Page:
3. So then after they are prosecuted and they served their sentences, would you deport them? Or would you deport them after trial, if they are found guilty?

  4. In a word, yes.
    A more detailed explanation: when the new policy goes into effect, all persons on US soil, if they don’t choose to leave, will be granted citizenship. Lawbreakers will then be prosecuted as citizens.
    After the policy is the status quo, anyone will be allowed to request and receive citizenship, which will be a prerequisite for extended stay.

  5. What about this plan- the immigrants who have committed major crimes, such as rape, assault, homicide, robbery, or any other major crimes, they would deported, no questions asked. This provision would also apply to immigrants who are gang members. It would be different for immigrants who are in good social standing, such as if they follow the laws, paid their taxes, and so on. They must know English, they must be living between 5-10 years in the United States or more, and preference would be given if they have a family and/or kids who are under the age of 18, or if they have a medical ailment that is rare or serious (HIV, AIDS, cancer). They must also be active their local community. Now, for the people who have committed minor crimes (such as misdemeanors), the same would apply, with the provision that they have not committed a crime for 5 years.

  6. Are the factors you listed qualifications for citizenship, for “good social standing”, or what?
    What I don’t understand is why people think it’s beneficial to impose these discriminatory factors based on birthplace. “Active in the community?” If we mandated such actions for native-born Americans, there would be a huge uproar. Is the implication that those born in other countries are innately deserving of fewer rights?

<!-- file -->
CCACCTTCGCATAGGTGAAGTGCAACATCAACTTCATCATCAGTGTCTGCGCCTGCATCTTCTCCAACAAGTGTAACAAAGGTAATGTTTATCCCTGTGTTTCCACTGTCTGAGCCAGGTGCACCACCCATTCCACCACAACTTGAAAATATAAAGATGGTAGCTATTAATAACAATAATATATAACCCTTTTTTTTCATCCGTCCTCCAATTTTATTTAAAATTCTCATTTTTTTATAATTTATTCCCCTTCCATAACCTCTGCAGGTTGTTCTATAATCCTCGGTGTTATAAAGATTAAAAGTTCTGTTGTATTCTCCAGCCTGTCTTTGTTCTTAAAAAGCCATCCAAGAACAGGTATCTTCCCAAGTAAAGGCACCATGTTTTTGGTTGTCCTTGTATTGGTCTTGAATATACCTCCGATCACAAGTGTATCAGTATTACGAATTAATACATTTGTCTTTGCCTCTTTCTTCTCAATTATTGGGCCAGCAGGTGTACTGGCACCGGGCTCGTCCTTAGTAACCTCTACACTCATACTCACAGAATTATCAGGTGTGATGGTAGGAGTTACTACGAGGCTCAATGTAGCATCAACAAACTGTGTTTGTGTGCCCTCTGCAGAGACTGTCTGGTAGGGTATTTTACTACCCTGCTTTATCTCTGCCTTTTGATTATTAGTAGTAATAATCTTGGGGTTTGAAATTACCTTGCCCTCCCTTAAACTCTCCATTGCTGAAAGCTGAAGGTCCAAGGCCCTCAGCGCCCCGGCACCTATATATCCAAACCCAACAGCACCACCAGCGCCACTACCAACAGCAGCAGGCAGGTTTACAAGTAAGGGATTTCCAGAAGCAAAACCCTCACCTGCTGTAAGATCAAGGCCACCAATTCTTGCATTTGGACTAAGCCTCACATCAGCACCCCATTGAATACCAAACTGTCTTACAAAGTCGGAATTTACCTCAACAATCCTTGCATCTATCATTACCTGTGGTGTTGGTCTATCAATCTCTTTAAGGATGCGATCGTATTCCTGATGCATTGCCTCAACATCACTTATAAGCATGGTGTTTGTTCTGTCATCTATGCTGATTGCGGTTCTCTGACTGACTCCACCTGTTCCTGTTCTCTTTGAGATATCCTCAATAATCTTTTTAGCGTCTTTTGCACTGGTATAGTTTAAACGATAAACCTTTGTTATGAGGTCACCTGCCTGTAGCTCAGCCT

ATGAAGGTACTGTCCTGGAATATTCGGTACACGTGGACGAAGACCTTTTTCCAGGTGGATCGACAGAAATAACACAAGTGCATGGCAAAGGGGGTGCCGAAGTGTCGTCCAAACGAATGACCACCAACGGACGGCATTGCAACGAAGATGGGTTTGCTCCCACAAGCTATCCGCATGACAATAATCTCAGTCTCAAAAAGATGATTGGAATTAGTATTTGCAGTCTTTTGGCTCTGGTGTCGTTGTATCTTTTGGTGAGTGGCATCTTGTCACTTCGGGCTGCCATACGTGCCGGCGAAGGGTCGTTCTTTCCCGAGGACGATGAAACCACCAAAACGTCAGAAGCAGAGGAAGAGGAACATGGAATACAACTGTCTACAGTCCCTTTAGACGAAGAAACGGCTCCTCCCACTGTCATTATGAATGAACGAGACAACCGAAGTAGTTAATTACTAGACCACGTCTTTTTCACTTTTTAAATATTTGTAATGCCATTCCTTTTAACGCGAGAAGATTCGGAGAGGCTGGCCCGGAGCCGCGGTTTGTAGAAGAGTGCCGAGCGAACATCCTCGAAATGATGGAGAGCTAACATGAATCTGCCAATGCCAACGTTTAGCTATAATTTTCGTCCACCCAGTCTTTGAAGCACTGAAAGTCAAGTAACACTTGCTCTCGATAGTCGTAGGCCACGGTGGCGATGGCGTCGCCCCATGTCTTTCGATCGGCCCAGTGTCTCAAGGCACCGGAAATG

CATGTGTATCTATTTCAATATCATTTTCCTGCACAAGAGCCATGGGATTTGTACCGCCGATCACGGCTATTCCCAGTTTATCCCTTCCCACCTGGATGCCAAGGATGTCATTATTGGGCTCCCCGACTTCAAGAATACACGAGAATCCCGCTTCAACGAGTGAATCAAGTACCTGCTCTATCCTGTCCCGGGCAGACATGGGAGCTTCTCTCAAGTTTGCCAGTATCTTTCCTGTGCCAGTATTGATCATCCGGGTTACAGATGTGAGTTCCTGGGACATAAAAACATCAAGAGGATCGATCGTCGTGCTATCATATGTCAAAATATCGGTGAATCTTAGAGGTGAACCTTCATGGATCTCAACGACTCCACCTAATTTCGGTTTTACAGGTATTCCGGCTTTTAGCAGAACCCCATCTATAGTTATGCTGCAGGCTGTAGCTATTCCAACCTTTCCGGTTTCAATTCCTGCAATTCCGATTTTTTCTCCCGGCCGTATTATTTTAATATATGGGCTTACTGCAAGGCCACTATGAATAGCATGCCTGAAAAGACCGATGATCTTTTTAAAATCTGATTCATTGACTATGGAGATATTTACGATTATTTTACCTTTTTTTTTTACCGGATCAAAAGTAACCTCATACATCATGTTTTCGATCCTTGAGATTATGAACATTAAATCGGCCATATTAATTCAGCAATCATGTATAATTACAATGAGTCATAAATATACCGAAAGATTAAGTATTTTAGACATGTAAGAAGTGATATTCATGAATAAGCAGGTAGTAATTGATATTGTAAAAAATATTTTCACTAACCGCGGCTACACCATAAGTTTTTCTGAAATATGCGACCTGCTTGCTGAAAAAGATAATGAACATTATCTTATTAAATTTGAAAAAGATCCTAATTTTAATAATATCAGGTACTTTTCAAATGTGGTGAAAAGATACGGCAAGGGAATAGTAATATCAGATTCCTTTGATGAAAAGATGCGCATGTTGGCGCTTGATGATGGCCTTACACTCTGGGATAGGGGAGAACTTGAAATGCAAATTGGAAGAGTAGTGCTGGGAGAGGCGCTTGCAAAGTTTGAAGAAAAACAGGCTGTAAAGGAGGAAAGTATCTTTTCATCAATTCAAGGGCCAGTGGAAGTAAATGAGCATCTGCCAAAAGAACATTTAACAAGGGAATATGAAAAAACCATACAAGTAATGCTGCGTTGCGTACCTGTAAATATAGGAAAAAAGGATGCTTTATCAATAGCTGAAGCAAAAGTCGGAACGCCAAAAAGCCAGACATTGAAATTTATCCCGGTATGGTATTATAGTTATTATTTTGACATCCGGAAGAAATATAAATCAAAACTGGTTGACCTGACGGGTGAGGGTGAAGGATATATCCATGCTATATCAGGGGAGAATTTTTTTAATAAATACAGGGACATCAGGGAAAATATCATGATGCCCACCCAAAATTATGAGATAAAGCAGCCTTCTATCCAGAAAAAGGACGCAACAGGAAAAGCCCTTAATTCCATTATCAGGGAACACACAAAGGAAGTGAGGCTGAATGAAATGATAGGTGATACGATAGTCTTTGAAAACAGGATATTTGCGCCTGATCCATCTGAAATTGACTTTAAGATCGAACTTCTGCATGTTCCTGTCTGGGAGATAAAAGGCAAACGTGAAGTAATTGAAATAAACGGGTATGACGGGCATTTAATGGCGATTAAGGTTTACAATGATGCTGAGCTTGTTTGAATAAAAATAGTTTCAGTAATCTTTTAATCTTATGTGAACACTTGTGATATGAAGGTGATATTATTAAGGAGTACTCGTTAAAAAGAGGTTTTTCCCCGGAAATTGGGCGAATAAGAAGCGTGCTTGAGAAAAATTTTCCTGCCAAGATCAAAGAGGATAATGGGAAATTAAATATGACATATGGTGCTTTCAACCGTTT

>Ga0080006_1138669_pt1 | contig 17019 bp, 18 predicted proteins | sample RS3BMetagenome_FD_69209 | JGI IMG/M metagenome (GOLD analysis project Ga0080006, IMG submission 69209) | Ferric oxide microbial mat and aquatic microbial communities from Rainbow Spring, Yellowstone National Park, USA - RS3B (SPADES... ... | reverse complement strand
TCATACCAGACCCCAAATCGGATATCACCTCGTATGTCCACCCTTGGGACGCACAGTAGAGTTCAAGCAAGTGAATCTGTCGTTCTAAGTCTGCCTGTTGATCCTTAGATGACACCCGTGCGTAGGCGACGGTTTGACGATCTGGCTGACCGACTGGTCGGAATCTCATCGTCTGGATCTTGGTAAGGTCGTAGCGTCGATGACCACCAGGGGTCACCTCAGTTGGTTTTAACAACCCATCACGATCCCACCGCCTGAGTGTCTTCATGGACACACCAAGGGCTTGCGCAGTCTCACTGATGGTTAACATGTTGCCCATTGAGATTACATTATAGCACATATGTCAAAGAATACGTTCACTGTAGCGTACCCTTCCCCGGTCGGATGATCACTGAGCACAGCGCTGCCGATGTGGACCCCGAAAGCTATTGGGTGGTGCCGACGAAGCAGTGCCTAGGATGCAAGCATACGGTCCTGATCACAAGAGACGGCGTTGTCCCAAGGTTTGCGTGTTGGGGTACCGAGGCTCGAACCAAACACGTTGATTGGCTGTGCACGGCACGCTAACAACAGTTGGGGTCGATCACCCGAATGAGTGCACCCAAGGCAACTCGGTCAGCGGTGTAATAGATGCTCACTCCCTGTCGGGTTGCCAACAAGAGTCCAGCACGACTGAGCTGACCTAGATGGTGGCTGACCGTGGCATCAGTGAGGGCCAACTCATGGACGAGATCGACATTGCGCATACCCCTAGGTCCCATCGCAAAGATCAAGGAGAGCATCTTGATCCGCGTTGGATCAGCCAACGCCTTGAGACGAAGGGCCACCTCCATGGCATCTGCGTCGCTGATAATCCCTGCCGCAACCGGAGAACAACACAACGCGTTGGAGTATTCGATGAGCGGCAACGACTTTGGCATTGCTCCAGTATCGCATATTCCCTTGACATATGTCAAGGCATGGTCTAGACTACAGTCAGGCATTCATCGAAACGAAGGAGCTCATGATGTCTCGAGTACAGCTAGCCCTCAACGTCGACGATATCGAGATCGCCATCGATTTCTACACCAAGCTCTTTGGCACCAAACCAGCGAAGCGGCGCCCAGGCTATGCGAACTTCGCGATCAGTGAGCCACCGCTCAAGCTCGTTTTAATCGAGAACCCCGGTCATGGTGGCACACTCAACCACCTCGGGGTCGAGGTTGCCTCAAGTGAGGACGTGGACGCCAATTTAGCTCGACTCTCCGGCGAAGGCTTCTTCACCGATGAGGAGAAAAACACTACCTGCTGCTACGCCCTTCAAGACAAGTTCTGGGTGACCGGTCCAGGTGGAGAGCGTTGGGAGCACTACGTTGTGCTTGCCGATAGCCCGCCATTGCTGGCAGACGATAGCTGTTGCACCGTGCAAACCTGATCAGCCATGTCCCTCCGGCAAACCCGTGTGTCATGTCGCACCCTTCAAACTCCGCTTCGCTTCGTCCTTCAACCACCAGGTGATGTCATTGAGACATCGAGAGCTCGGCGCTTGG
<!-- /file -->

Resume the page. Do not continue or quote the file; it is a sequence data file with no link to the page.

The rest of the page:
7. Active in the community-Community Service-this could mean helping out in the local church or helping out in their children’s schools.
    Good Social Standing-Pretty much means to have a clean record.
    These are my listed qualifications for citizenship.

  8. You mean *immigrant* qualifications for citizenship, do you not? Surely you do not advocate these same restrictions for children born in America?

  9. Yes, and no. Morally, you must, but this could be sort of an extra provision, or an optional requirement that could do.

  10. Do you agree that anyone born in America should be granted citizenship, or should we evaluate every newborn based on possible value to the state?

  11. If you believe that American-born persons should have unrestricted citizenship, and you believe citizenship requirements should not discriminate based on birthplace, then it only makes sense for persons of any national origin to be granted unrestricted citizenship.

  12. Sorry, I didn’t see that link when I commented last.
    So it seems the article agrees with, basically, the spirit of the DREAM Act, granting alien minors citizenship after a certain period of time.
    Why not grant it to the parents as well?

  13. Pingback: Neither Holy nor Matrimonial « Il Piano